1. Yeah, i’ve been there. Freezing in my apt…no heat, food, car, people saying im a leech on society for being mentally ill…i do understand. It’s f–‘ing hard. I wish i cd say it was easier. Crap, things don’t change!


  2. But they do change as life changes, dont get me wrong. Nothing stays the same…things did change for me…i am just sorry that the system remains so crappy for people like you, or me when i needed it and may need it again. It’s bullshit…

    • I knew what you meant, no worries.

      The system is broken, and it’s structured in such a way that we’re silenced, and our puritanical culture of poor-shaming just enforces that silence. But I’ve never exactly been good at doing the “sit down and shut up” thing…I think you can probably relate to that. 🙂

      If we can convince enough people that they really don’t have anything else to lose by speaking up and show them that their silence is only protecting the broken system, eventually things will have to change. The problem is that the system is structured so that we almost always think we have something left to lose, when in reality it wasn’t ours to begin with. To realize that the system gives and takes away at its own whims is terrifying at first and makes you feel like you’re not even a person, but there’s also a certain power you gain once you can see that, I think.

  3. I think that if people like you keep writing about these things, they will eventually change 🙂 You say it so well, explain it so intelligently and beautifully. I just wish change happened faster.

  4. I fucking loved this. I apologize if my offering to help made you feel that way. I only did because I was once too weak to get out of bed, starving myself, and had no money. I needed someone to help me. As I have said, I know only too well I am one day away from being where you are. And feel guilty for selling out in a lot of ways, when people tell me I shouldn’t.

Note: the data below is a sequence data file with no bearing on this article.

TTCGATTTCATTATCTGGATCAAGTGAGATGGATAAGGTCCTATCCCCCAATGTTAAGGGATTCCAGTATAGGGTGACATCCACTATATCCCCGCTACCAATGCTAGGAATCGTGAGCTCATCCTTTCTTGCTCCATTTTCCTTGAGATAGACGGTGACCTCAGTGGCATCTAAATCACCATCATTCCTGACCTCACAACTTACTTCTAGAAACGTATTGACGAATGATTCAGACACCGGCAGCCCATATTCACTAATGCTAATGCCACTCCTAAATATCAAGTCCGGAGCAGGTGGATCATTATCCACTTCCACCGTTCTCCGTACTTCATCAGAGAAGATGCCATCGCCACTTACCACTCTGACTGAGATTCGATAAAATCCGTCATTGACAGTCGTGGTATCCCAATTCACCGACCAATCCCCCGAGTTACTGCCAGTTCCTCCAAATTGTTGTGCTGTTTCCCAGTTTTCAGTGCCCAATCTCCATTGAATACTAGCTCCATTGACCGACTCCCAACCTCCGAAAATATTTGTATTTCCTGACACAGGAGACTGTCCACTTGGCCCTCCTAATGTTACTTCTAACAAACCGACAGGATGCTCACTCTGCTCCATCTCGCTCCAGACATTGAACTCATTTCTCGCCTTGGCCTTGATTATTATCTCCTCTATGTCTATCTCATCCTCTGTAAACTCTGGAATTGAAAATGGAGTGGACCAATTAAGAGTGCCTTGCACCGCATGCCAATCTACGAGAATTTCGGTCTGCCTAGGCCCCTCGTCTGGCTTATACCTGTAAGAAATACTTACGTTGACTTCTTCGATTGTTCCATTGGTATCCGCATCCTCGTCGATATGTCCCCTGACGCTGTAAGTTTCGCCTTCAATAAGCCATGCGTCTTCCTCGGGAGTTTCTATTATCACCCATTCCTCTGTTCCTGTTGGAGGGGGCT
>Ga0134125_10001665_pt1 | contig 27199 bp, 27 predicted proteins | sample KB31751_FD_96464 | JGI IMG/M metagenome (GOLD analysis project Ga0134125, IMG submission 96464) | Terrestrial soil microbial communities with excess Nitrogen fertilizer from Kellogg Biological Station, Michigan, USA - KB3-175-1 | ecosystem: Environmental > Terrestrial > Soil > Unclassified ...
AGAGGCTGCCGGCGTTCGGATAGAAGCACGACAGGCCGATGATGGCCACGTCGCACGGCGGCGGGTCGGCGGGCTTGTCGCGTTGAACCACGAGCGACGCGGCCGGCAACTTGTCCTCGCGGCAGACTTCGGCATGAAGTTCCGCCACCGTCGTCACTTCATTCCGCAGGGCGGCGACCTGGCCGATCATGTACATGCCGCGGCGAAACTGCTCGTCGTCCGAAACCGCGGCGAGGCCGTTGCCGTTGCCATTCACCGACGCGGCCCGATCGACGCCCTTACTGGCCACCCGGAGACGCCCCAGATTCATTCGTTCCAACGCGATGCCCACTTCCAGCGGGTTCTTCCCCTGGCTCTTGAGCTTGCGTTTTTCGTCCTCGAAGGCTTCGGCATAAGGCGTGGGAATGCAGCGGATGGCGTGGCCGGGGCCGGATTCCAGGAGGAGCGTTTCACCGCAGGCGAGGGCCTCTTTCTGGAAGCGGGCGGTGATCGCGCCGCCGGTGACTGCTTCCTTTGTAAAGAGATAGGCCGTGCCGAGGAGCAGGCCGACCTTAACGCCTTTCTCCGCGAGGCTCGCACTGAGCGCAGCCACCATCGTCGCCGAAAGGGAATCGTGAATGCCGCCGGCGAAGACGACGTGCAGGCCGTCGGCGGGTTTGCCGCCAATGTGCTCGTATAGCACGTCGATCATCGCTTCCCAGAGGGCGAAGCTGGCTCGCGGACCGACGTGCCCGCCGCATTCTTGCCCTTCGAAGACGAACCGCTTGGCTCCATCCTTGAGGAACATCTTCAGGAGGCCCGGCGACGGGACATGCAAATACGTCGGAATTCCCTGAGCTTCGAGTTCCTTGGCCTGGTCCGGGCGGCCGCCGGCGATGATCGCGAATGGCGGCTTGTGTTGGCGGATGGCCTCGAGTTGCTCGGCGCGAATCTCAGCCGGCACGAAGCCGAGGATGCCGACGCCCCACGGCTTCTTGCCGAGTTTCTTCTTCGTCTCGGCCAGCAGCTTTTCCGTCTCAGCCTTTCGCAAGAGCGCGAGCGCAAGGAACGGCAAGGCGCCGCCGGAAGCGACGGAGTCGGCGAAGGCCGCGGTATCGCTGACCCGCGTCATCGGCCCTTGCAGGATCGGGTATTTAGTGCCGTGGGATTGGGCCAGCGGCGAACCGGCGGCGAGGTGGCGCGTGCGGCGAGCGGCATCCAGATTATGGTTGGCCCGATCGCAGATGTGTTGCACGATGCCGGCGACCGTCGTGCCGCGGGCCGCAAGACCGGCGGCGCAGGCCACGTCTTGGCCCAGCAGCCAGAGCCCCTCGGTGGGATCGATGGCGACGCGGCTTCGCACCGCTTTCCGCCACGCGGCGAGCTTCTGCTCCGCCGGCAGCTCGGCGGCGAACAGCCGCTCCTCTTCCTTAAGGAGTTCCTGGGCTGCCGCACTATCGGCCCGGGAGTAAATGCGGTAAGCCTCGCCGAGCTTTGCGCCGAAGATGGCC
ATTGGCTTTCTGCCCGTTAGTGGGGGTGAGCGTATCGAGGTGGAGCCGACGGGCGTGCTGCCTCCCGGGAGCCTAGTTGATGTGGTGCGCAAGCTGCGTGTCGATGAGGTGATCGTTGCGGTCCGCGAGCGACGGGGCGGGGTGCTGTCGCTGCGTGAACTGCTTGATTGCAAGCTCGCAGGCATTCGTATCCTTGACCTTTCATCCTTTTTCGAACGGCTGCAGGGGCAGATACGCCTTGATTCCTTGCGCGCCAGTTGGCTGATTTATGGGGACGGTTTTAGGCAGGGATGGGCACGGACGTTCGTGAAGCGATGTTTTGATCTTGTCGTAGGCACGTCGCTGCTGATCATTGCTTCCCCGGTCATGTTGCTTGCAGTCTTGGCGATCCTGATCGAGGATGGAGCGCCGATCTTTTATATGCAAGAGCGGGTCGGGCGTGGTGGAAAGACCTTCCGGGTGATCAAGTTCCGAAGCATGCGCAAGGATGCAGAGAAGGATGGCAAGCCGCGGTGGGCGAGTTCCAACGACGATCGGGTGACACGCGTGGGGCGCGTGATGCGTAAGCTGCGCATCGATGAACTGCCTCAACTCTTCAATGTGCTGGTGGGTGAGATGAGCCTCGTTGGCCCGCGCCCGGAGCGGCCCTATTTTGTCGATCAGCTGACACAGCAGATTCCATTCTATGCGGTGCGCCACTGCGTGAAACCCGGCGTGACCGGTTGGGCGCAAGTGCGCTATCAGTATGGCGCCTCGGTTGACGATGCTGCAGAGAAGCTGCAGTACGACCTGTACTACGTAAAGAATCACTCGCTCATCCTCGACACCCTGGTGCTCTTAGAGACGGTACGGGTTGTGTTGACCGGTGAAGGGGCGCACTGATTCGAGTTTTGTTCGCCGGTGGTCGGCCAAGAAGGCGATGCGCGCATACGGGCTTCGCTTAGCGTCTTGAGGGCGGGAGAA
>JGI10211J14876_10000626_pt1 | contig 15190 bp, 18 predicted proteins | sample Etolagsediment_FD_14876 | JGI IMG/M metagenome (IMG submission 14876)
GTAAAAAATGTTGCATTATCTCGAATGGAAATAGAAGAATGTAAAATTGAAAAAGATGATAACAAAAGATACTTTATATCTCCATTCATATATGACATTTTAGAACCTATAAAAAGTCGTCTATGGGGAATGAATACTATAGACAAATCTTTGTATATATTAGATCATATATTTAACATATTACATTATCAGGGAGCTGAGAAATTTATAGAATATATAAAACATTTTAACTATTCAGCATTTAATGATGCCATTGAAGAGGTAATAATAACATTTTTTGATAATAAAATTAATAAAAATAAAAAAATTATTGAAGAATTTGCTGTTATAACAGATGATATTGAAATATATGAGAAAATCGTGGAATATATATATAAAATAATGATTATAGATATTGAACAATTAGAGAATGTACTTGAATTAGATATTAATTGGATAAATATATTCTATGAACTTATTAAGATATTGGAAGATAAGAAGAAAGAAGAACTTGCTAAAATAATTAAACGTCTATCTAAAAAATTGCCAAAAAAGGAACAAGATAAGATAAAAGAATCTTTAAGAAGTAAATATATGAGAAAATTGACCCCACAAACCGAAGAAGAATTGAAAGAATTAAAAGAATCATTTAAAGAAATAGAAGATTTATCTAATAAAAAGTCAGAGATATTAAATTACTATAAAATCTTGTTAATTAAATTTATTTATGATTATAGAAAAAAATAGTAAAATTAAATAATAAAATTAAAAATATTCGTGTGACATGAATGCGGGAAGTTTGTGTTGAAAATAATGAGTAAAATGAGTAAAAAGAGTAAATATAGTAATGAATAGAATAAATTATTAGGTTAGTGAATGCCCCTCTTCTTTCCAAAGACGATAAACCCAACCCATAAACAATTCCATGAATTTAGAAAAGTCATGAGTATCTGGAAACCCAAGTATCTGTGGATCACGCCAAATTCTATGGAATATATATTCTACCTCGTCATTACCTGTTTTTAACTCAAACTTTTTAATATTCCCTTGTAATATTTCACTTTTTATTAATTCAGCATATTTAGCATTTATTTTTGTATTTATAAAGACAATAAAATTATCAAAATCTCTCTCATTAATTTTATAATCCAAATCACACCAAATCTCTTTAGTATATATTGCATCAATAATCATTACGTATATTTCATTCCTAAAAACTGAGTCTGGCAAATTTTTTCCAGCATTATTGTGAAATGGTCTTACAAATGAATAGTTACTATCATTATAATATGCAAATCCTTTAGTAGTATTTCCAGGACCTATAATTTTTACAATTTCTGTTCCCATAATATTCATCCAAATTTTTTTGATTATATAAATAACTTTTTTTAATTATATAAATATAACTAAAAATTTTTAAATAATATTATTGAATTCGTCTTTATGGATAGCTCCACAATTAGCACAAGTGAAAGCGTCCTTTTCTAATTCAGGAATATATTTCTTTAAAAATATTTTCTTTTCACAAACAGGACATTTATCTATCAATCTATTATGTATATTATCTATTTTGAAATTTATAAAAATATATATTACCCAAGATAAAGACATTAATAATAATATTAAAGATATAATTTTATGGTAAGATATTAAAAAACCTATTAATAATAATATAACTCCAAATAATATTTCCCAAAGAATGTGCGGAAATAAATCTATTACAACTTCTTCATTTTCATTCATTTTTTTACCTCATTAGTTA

Everything you said was so spot on. I know you are smart. Poverty makes me sick. This country makes me sick. You are such a survivor. i hear you.

    Our offer still stands. We are here for all of you Hope. Anytime. We are present with you. keep writing. You are brilliant. As for your post, it is brilliant.
    Much love and good vibes
    -CCChanel et al

    • Like I said, this wasn’t about any one person–it’s more a collective straw man.

      I don’t think you’ve sold out. As long as you’ve hung onto who you are and what you believe in, then it’s not really selling out. We all have to do things we’d rather not do to survive. God knows I’ve done some pretty terrible things. Then again, I’m sure my telling you not to feel guilty doesn’t actually make you feel less guilty–it never works that way when other people tell me I shouldn’t feel guilty.

      When I started blogging, I never intended to write about poverty. At first, I tried to keep away from politics at all. I didn’t intend to write about physical illness and disability issues, either. I just intended to write about being crazy. But I’m realizing more and more how important intersectionality is. Being poor has huge effects on my underlying mental and physical health as well as my ability to access treatment for those issues. I can’t separate them out into their own boxes.

      It continues to surprise me that people appreciate what I write. That’s mostly about me, not my readers. I grew up in an extended family where poor people were looked down on as lazy, unmotivated, stupid, and basically altogether inferior. I internalized those messages, and they stuck around even after my life experience showed me that those are not general characteristics of poor people. I apply those judgments to myself but not others; I replay the messages about how I need to just get over it and pull myself up by my own bootstraps and I’ll be fine, even though I know those messages don’t reflect reality. And then I hear my culture, particularly politicians, repeating those messages about poor people. Most of them have no lived experience of poverty. Occasionally they try to dress it up as compassion for poor people, but I don’t know who they think they’re fooling besides other rich people.